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We Have Got It Starting To Show Its Face

A report from Mortgage Broker News in Canada. “Readers will be all too familiar with the pitch from realtors who specialize in pre-construction condo sales: Put down your deposit, sit back and watch as that piece of paper appreciates faster than any completed condo unit in the city. But those days are over. Pre-construction investors considering this classic, once tidy speculation strategy need to understand that assigning a condo unit to a second buyer is no longer the slam dunk it once was.”

“The reason is simple enough. ‘The bank’s not going to finance it at the appraised value,’ says Anthony Venuto of InTouch Mortgage Solutions. ‘They’re going to finance at the original purchase price – and not a dollar more. They began asking, ‘What exactly is the collateral here? The condo corporation has not registered. All you really have here is a piece of paper, and our mortgage is really not registered against anything, so we can’t do these anymore,’ Trail says.”

“Lending on assignments becomes even less attractive in an environment where condo inventory is increasing and values are softening, a novel situation most condo investors didn’t see coming. ‘Is it going to last two weeks? Is it going to last six months? Is it going to last two years? We don’t know,’ Trail says. ‘All of a sudden, we have an asset class that’s no longer appreciating. The assignment sale problem is just going to increase if the values continue to come down.'”

From CBC News in Canada. “Condo owners at Fort McMurray’s Hillview Park complex are finally moving back home, four years after they were burned out in the Horse River wildfire. The homeowners say they’re happy to be home, but the threat of bankruptcy still looms and there are some issues with the homes. Robert Coppard bought his Hillview Park unit in 2008. Eric Rosina has the keys to his unit but isn’t in his home yet. His property doesn’t have a dishwasher, refrigerator or stove. ‘I consider myself extremely fortunate to be in the position I’m in right now, but I’m teetering,’ he said. ‘If things don’t start improving … I’ll probably be another one to hand in the keys.'”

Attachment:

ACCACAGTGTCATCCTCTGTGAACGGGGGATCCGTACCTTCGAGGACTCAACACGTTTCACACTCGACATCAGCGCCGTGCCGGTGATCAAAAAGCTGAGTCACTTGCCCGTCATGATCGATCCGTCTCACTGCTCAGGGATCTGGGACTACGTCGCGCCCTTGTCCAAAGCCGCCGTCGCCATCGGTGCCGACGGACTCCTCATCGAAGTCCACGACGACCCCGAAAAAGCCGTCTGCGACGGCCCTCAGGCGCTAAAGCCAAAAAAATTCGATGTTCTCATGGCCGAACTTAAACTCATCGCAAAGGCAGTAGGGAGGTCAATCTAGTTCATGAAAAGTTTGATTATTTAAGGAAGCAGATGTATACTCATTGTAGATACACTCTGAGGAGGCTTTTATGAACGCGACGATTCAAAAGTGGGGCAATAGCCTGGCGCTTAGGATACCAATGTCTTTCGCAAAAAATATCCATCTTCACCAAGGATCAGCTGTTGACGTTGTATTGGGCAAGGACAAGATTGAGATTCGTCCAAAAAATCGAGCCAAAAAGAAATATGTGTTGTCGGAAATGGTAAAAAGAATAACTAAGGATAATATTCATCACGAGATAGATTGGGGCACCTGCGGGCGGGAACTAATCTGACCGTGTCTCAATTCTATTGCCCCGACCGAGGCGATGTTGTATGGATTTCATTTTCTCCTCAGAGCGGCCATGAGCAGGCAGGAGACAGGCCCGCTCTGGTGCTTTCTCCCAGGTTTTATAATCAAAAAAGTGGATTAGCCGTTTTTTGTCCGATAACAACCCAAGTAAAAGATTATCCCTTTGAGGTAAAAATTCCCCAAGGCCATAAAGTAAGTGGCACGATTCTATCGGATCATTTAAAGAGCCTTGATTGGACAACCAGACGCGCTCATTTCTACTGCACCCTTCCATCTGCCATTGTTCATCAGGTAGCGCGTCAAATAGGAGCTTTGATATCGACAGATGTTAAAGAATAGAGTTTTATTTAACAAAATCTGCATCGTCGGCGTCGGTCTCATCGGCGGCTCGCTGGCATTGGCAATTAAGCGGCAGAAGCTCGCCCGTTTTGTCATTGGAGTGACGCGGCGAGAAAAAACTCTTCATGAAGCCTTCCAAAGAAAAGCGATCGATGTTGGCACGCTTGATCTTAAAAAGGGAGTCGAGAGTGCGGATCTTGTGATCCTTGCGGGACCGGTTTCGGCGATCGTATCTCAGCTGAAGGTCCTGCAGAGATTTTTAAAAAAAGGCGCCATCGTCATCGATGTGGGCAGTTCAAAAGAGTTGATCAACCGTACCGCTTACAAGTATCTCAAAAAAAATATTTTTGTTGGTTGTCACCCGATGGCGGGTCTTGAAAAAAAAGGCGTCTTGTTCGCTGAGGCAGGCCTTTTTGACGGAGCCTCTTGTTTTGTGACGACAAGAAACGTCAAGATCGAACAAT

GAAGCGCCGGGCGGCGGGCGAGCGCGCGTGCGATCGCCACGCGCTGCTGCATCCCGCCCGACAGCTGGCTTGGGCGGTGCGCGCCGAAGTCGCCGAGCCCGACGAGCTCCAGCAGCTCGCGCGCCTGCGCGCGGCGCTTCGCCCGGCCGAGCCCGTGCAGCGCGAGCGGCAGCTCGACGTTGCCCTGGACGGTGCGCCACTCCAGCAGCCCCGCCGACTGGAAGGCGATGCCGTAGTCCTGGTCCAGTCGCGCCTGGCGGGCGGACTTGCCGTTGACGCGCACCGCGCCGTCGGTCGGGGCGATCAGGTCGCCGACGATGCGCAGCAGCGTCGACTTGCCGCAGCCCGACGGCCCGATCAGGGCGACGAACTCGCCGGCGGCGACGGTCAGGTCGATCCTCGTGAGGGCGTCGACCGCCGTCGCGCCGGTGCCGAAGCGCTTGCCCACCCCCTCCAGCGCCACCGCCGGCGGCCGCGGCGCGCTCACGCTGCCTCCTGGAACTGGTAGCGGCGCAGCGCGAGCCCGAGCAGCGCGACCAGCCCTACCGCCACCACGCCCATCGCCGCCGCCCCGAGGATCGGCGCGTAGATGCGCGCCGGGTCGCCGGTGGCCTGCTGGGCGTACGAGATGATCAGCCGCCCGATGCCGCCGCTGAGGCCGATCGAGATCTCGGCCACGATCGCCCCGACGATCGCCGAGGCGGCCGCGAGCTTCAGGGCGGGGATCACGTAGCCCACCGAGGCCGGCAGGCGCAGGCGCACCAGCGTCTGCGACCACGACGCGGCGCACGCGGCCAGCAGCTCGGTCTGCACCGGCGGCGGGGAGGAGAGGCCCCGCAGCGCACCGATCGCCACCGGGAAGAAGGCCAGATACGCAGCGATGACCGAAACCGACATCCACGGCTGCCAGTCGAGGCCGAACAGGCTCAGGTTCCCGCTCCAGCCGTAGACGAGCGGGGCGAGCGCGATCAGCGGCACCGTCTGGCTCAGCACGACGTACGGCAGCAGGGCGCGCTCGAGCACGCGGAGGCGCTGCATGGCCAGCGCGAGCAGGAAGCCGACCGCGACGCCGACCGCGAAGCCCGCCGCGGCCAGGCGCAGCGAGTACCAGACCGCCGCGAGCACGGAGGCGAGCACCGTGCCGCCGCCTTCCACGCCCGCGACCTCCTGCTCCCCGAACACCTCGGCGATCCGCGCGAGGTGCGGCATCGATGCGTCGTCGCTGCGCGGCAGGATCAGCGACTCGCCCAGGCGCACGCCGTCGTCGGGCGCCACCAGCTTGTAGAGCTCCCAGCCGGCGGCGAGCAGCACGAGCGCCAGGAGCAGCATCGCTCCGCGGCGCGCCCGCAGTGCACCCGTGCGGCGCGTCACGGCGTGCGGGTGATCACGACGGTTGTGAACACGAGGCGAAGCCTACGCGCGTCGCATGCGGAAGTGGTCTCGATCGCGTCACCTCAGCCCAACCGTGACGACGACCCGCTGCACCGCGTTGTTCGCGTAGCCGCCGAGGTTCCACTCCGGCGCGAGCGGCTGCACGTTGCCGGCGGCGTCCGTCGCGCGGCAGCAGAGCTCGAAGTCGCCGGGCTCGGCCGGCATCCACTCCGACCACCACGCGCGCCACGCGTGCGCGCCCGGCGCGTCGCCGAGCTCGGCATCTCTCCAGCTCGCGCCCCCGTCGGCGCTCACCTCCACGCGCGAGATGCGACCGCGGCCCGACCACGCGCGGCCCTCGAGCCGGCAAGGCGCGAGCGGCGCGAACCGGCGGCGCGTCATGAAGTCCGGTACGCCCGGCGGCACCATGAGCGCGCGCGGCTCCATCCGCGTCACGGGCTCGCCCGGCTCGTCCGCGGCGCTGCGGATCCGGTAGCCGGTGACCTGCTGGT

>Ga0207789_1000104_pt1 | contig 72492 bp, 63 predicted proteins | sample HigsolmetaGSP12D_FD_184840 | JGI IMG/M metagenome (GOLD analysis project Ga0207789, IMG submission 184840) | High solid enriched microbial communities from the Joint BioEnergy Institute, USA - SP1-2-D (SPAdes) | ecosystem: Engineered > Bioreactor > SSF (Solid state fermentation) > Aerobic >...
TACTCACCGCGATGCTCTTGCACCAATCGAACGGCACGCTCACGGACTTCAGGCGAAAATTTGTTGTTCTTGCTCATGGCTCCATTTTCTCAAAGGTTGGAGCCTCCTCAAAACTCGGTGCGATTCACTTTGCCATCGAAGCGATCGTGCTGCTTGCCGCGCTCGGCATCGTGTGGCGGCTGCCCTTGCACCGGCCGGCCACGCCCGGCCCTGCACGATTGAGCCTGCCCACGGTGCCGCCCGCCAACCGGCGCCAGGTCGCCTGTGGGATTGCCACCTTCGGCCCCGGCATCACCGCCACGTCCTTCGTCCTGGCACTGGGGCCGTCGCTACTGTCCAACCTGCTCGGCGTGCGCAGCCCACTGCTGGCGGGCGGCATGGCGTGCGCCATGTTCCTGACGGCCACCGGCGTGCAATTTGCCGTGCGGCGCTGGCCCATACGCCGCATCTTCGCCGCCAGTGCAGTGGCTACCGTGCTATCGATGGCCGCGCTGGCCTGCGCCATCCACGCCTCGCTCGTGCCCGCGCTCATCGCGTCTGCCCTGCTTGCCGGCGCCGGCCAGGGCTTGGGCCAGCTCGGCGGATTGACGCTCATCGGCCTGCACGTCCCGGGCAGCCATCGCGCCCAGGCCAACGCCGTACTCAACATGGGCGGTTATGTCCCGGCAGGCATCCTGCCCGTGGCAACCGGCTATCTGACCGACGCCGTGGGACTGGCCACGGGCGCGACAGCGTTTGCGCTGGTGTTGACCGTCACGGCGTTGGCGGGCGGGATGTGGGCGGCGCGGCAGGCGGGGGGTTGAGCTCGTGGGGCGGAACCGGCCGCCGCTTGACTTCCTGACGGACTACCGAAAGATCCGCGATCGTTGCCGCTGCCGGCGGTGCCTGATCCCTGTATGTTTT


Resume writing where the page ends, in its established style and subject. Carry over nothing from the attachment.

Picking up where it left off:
“Shelley Paulin moved back home and, in an emotional interview, said she’s grateful to be home. ‘I’m definitely going to struggle,’ she said. ‘I look across the street and a next-door neighbour that actually babysat me as a kid, he’s not coming back home. He walked away from his place.'”

From The Scotsman. “The plans from the Government could see Airbnb owners who operate without a licence fined up to £50,000 and would see safety requirements brought into line with the rules around private tenancies. Following a poll of 1,000 ASSC members, one-in-three Airbnb operators said they faced become ‘unviable’ due to the plans, while half said they would leave the industry altogether. Of those, a third said they would leave their properties empty or convert them into private use if unable to operate them as Airbnbs.”

“ASSC chief executive Fiona Campbell said: ‘Our members are rightly concerned by the potential impact of this ill-timed and ham-fisted licensing scheme. At this time of uncertainty and chaos, the Scottish Government should pause, reflect, and further consider the negative consequences of further impediments to our sector doing what we do best.'”

From Arabian Business. “Out of the total 104.9 million sq ft of office stock in Dubai, nearly 25.2 million sq ft is vacant, with the volume of vacant stock gradually increasing over the last five years. The Dubai Market Update for Q3 also said that Dubai saw nearly 21,500 residential units come to market so far in 2020, bringing total residential stock to 571,500 units. There are over 10,500 units expected to be handed over in Q4, taking the total 2020 deliveries to 32,000 units – albeit significantly lower than the initial conservative forecast of 49,000 units at the beginning of the year.”

“The weakest performing apartment areas were Dubai Sports City (-20 percent), Dubailand (-18 percent), The Greens and Views (-15 percent), and JLT (-14 percent). The villa communities witnessing the sharpest year-on-year declines are Reem-Mira and The Villa in Dubailand (-21 percent) followed by The Springs and The Meadows (-13 percent) and Jumeirah Village Circle (-12 percent).”

“With many districts transacting nearly 35 percent lower than their 2014 peaks, sales prices remain at a cyclical low and investor buyer interest remains strong, particularly for competitively priced ready units.”

From Smart Property Investment on Australia. “Domain’s Q3 2020 Rental Report has sparked concern for some unit owners, with prices in Australia’s two largest property markets – Sydney and Melbourne – dropping to some of the lowest points seen in recent times. ‘This is the deepest fall over two consecutive quarters and steepest annual fall since the start of Domain’s Rent Report in 2004,’ said Domain senior research analyst Dr Nicola Powell. ‘Unit rents have now fallen $55 a week from peak prices in 2017 and are now the lowest in six years. Since March, house and unit asking rents in the city and east region have had the largest decline in Sydney – by $125 and $80 a week, respectively. This is followed by a $70 a week reduction to unit asking rents in the lower north shore. Tenants are now paying the same price they were in 2013.'”